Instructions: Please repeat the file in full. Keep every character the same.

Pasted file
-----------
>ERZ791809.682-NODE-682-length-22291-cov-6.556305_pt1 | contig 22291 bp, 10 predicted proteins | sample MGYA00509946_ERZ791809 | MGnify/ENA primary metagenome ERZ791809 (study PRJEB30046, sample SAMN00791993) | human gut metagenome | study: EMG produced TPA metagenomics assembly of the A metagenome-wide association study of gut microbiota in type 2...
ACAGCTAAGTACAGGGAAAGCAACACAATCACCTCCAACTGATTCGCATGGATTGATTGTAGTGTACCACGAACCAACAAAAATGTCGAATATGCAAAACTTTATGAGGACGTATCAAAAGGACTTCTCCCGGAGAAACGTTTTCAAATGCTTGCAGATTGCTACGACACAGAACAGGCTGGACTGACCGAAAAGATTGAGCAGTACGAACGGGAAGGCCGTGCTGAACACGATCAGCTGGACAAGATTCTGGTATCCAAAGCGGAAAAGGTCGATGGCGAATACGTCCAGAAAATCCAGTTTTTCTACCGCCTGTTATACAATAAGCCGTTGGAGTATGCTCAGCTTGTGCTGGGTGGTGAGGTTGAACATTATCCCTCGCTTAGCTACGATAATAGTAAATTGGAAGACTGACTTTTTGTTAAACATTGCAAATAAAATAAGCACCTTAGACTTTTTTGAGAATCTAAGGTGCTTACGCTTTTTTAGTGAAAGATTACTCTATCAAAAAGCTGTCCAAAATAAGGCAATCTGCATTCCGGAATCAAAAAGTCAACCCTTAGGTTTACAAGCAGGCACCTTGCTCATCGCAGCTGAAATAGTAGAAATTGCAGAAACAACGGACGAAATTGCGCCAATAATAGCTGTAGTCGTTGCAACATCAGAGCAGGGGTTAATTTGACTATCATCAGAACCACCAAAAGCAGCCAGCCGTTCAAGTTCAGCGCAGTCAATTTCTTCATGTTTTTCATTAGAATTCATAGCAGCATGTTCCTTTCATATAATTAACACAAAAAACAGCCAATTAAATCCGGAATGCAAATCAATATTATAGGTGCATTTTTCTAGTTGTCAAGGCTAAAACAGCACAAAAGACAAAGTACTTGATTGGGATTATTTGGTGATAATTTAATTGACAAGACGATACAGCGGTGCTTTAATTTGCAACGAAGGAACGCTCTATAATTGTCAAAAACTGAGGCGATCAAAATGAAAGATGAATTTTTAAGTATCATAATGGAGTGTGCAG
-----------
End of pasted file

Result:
>ERZ791809.682-NODE-682-length-22291-cov-6.556305_pt1 | contig 22291 bp, 10 predicted proteins | sample MGYA00509946_ERZ791809 | MGnify/ENA primary metagenome ERZ791809 (study PRJEB30046, sample SAMN00791993) | human gut metagenome | study: EMG produced TPA metagenomics assembly of the A metagenome-wide association study of gut microbiota in type 2...
ACAGCTAAGTACAGGGAAAGCAACACAATCACCTCCAACTGATTCGCATGGATTGATTGTAGTGTACCACGAACCAACAAAAATGTCGAATATGCAAAACTTTATGAGGACGTATCAAAAGGACTTCTCCCGGAGAAACGTTTTCAAATGCTTGCAGATTGCTACGACACAGAACAGGCTGGACTGACCGAAAAGATTGAGCAGTACGAACGGGAAGGCCGTGCTGAACACGATCAGCTGGACAAGATTCTGGTATCCAAAGCGGAAAAGGTCGATGGCGAATACGTCCAGAAAATCCAGTTTTTCTACCGCCTGTTATACAATAAGCCGTTGGAGTATGCTCAGCTTGTGCTGGGTGGTGAGGTTGAACATTATCCCTCGCTTAGCTACGATAATAGTAAATTGGAAGACTGACTTTTTGTTAAACATTGCAAATAAAATAAGCACCTTAGACTTTTTTGAGAATCTAAGGTGCTTACGCTTTTTTAGTGAAAGATTACTCTATCAAAAAGCTGTCCAAAATAAGGCAATCTGCATTCCGGAATCAAAAAGTCAACCCTTAGGTTTACAAGCAGGCACCTTGCTCATCGCAGCTGAAATAGTAGAAATTGCAGAAACAACGGACGAAATTGCGCCAATAATAGCTGTAGTCGTTGCAACATCAGAGCAGGGGTTAATTTGACTATCATCAGAACCACCAAAAGCAGCCAGCCGTTCAAGTTCAGCGCAGTCAATTTCTTCATGTTTTTCATTAGAATTCATAGCAGCATGTTCCTTTCATATAATTAACACAAAAAACAGCCAATTAAATCCGGAATGCAAATCAATATTATAGGTGCATTTTTCTAGTTGTCAAGGCTAAAACAGCACAAAAGACAAAGTACTTGATTGGGATTATTTGGTGATAATTTAATTGACAAGACGATACAGCGGTGCTTTAATTTGCAACGAAGGAACGCTCTATAATTGTCAAAAACTGAGGCGATCAAAATGAAAGATGAATTTTTAAGTATCATAATGGAGTGTGCAG